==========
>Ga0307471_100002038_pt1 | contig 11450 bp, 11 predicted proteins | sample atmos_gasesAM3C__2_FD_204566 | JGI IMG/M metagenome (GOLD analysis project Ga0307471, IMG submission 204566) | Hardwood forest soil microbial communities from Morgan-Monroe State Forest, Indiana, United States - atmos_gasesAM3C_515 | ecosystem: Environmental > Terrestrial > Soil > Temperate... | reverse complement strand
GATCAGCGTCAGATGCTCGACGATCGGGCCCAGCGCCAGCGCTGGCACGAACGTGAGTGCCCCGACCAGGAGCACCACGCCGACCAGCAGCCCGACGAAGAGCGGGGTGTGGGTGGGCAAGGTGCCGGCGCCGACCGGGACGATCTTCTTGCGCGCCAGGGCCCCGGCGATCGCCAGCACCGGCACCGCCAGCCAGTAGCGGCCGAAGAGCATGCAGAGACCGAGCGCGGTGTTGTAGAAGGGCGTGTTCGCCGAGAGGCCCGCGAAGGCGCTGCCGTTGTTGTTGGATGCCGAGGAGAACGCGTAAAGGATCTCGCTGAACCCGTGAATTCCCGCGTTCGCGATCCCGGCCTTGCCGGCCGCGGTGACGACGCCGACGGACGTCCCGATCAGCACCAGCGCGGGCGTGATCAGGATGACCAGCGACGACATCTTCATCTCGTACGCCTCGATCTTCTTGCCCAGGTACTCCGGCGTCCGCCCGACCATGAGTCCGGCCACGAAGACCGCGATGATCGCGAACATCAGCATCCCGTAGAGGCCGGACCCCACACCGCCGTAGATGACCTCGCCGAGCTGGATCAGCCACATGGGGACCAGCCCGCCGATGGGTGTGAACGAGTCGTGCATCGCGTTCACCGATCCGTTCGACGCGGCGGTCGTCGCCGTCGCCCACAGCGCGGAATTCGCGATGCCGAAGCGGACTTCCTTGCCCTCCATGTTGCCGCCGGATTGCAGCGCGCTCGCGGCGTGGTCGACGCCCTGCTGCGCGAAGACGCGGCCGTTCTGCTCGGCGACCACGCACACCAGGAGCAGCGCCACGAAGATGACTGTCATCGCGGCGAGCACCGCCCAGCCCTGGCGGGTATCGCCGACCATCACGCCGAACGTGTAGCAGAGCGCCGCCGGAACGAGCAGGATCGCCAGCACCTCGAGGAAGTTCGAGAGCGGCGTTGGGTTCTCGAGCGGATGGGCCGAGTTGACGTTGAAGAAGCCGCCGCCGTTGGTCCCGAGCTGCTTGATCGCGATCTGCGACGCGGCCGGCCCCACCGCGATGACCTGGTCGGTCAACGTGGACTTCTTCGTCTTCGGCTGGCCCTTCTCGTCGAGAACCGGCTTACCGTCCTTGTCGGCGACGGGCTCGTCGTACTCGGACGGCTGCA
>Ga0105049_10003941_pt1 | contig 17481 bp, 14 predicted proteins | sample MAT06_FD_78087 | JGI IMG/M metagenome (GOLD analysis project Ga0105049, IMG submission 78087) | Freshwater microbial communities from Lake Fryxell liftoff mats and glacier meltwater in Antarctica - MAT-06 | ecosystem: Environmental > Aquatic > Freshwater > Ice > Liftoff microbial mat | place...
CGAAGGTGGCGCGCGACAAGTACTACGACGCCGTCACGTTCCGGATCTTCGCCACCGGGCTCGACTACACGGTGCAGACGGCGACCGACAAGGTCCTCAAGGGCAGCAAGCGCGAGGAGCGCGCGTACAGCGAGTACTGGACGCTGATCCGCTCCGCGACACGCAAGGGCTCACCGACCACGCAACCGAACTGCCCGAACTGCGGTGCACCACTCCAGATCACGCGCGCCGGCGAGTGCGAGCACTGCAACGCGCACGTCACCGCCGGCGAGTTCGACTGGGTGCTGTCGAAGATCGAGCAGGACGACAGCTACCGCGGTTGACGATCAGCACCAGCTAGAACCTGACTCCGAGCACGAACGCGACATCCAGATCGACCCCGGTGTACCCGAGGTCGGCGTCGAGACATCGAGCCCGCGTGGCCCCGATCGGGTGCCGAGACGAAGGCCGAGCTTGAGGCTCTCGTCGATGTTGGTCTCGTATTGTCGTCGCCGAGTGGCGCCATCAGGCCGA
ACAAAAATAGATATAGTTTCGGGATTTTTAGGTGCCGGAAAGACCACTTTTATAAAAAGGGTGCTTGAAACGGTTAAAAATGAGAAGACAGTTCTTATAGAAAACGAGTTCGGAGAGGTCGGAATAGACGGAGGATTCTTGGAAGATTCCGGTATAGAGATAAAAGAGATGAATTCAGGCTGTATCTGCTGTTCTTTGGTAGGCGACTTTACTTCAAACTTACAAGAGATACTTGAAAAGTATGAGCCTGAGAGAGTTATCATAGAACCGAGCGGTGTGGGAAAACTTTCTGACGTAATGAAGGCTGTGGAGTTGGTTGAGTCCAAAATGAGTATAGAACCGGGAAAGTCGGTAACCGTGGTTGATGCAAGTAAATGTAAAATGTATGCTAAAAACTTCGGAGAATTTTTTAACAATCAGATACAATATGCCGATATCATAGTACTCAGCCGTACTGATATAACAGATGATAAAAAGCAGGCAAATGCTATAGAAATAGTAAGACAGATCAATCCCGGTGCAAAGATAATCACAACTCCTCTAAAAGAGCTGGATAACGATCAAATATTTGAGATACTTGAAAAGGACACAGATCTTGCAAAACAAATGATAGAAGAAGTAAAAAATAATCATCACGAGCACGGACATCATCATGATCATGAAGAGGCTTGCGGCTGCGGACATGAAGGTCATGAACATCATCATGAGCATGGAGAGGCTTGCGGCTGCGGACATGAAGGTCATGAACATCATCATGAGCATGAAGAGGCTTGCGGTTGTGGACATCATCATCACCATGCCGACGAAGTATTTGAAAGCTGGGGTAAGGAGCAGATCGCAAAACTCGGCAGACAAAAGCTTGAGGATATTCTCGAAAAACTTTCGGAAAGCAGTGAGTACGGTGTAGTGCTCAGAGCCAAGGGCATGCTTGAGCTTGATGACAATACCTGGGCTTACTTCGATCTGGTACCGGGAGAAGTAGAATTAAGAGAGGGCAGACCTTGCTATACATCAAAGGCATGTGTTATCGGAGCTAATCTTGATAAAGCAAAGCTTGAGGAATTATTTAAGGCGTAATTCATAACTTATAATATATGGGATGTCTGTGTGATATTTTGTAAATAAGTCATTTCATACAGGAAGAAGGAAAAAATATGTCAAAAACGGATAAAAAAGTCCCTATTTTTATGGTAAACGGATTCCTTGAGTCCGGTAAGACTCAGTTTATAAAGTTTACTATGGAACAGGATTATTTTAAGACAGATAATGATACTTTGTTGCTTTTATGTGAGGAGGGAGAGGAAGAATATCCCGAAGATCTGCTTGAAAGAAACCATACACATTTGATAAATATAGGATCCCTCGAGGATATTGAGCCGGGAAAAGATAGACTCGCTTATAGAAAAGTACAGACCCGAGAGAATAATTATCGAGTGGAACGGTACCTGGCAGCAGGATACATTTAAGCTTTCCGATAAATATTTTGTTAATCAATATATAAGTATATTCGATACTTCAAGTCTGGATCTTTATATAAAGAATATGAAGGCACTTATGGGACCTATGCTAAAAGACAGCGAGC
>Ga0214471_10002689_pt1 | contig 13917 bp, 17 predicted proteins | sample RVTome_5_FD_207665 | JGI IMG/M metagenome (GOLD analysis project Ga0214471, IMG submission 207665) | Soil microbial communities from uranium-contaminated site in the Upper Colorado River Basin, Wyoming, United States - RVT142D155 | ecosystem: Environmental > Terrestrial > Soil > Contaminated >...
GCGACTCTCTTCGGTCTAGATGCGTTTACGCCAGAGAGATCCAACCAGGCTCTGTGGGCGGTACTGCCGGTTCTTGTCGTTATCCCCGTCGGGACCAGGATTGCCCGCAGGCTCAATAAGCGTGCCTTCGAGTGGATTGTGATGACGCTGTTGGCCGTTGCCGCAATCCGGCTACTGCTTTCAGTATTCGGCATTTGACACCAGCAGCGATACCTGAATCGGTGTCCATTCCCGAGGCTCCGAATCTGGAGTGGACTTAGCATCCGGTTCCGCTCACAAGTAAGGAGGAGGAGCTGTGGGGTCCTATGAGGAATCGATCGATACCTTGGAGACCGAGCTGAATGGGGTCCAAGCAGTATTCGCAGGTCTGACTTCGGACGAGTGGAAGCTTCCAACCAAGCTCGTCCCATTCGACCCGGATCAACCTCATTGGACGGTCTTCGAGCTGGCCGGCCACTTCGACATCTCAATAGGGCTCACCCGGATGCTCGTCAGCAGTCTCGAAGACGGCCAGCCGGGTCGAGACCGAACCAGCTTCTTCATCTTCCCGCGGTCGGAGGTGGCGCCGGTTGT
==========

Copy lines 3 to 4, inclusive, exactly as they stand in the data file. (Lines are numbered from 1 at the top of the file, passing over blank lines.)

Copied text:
>Ga0105049_10003941_pt1 | contig 17481 bp, 14 predicted proteins | sample MAT06_FD_78087 | JGI IMG/M metagenome (GOLD analysis project Ga0105049, IMG submission 78087) | Freshwater microbial communities from Lake Fryxell liftoff mats and glacier meltwater in Antarctica - MAT-06 | ecosystem: Environmental > Aquatic > Freshwater > Ice > Liftoff microbial mat | place...
CGAAGGTGGCGCGCGACAAGTACTACGACGCCGTCACGTTCCGGATCTTCGCCACCGGGCTCGACTACACGGTGCAGACGGCGACCGACAAGGTCCTCAAGGGCAGCAAGCGCGAGGAGCGCGCGTACAGCGAGTACTGGACGCTGATCCGCTCCGCGACACGCAAGGGCTCACCGACCACGCAACCGAACTGCCCGAACTGCGGTGCACCACTCCAGATCACGCGCGCCGGCGAGTGCGAGCACTGCAACGCGCACGTCACCGCCGGCGAGTTCGACTGGGTGCTGTCGAAGATCGAGCAGGACGACAGCTACCGCGGTTGACGATCAGCACCAGCTAGAACCTGACTCCGAGCACGAACGCGACATCCAGATCGACCCCGGTGTACCCGAGGTCGGCGTCGAGACATCGAGCCCGCGTGGCCCCGATCGGGTGCCGAGACGAAGGCCGAGCTTGAGGCTCTCGTCGATGTTGGTCTCGTATTGTCGTCGCCGAGTGGCGCCATCAGGCCGA